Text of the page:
Importing QuickTime into Flash Flash

To bring a QT movie into Flash, use the File➪Import command (Command+R or Ctrl+R) and select a QuickTime movie from the file dialog. QuickTime movies usually have a QuickTime logo icon and end with the MOV extension, although they sometimes end with QT. Prior to import, make sure you’ve selected the layer in which you wish to import the QT. It’s often a good idea to create a new layer to hold the imported QT. After you’ve imported the QT movie, the first frame of the QT movie displays in the current frame of the Flash movie. You also see a new symbol type in the Library window this is a Video , not to be confused with a Movie Clip.

Imported QuickTime movies have a movie camera icon. This file, Sleepy Stella.mov, can be found on in the ch34 folder of the CD-ROM.

Imported QuickTime movies have a movie camera icon

The timeline in Flash displays the QT’s movie length relative to the duration (in time, not frames) of the Flash movie. Note that one second of the Flash movie equals one second of the QT movie: This means that one frame of QT video is not equivalent to one frame of a Flash movie unless your Flash frame rate matches the QuickTime video frame rate. You can see this for yourself. After you have imported a QT, use the F5 key to add more frames to the layer of the QT movie. Then, scrub the timeline to preview the QT movie. Stop on any discernable frame, and change the frame rate of the Flash movie via the Modify➪Movie command (Command/Ctrl+M). After you click OK, you notice that the QT movie frame has changed even though the Flash frame marker is still on the same frame. How do you deal with this variability?

Usually, if you intend to export the Flash movie as a QuickTime movie with a Flash track, you want to set the frame rate of your Flash movie to match the frame rate of your QT movie. If you have a Flash movie frame rate that’s different from the video track of the QuickTime, you may run into slow or jerky playback. QuickTime Flash movies can theoretically have any number of Flash scenes. If you have more than one scene, the QuickTime Player may continue to briefly play any running QT movie from the previous scene. For this reason, you may want to add a few blank buffer frames at the beginning of any transition point (for example, going from one scene to the next). This seems to depend on how large the imported QuickTime movies are the QuickTime Player needs to unload one movie before it proceeds with the next.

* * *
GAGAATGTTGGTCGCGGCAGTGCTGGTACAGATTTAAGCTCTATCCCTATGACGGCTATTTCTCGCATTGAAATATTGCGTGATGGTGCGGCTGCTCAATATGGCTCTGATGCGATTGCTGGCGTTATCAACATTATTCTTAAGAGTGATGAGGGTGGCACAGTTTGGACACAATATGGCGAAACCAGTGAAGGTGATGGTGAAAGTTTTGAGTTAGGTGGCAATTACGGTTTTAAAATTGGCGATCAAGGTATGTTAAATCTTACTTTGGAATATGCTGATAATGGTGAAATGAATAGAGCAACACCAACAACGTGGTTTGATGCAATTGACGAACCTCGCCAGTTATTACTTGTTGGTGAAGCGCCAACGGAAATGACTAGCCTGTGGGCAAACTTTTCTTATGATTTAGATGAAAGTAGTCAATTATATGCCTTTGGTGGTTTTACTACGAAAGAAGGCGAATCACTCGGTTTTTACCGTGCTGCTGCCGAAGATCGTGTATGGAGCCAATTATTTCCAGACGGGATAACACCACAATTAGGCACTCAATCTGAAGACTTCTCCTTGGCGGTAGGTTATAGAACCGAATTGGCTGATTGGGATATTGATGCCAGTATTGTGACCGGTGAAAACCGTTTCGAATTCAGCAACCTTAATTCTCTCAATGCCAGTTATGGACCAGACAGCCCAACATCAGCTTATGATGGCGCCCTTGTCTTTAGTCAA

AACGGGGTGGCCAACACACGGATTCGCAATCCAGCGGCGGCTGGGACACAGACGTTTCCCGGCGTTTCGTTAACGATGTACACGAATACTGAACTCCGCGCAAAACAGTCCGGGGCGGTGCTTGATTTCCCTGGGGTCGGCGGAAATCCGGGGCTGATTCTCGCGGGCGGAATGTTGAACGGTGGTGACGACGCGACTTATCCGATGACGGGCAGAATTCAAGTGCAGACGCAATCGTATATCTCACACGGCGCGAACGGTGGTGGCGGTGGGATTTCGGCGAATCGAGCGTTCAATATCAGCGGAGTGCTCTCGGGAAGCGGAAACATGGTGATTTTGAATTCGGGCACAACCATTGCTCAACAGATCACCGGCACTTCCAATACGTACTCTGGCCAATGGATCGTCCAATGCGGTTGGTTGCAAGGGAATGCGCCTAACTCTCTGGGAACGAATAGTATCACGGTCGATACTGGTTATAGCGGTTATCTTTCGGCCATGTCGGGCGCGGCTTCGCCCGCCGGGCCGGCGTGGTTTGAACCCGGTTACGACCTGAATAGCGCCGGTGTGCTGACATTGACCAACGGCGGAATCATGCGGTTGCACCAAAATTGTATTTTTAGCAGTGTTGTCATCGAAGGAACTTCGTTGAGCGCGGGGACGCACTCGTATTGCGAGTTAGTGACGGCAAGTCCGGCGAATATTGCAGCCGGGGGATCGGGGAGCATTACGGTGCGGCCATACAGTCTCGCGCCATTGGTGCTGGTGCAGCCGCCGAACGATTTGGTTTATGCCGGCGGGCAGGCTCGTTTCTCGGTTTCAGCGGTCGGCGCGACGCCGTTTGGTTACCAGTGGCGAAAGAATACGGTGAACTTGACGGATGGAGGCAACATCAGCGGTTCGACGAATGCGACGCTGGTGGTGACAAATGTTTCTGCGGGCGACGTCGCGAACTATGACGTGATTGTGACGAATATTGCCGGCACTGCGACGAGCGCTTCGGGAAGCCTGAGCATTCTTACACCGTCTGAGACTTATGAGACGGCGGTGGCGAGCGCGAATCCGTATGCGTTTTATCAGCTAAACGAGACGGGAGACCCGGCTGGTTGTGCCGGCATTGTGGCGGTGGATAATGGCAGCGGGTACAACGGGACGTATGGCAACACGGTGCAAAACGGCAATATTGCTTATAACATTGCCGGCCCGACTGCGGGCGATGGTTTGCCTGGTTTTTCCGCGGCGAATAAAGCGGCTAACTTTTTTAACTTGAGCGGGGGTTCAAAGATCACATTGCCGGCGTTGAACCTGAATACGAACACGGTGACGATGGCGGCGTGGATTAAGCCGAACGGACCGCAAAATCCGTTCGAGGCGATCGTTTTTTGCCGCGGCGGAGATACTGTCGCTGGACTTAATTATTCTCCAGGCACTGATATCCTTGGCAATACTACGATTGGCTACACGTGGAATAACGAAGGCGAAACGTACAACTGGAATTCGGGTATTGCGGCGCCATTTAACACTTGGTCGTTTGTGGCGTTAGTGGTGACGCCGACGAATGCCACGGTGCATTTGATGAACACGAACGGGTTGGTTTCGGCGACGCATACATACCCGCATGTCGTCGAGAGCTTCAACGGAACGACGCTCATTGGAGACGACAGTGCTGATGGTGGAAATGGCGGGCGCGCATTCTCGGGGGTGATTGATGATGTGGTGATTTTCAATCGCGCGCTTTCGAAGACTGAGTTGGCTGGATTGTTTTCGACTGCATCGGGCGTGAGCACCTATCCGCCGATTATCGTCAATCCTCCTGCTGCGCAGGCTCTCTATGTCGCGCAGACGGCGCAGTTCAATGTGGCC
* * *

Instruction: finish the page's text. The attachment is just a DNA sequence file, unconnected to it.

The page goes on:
With regards to movie length, no built-in limitations exist. You can make the scene as long as you wish in order to accommodate any range of interactivity or animation. If you plan to have continuously running Flash and video layers (for example, a Flash animation moving on top of the video track), add enough frames to view the entire length of the QT movie within the Flash timeline. Please see below for examples.

This timeline does not have enough frames to show the entire QT movie only 15 frames have been assigned to the layer. The Flash movie has a frame rate of 1 fps, and the QT movie is 28 seconds long.

This timeline does not have enough frames to show the entire QT movie only 15 frames have been assigned to the layer

The problem to avoid is this: If you don’t add enough frames to accommodate the entire QuickTime movie, then the duration of the Flash movie determines the duration of the video track. This means that your imported QT movie may be arbitrarily cropped or trimmed to the length prescribed in the Flash editor document (.FLA file).

This timeline has 28 frames—enough frames to accommodate the entire QT movie.

This timeline has 28 frames—enough frames to accommodate the entire QT movie.


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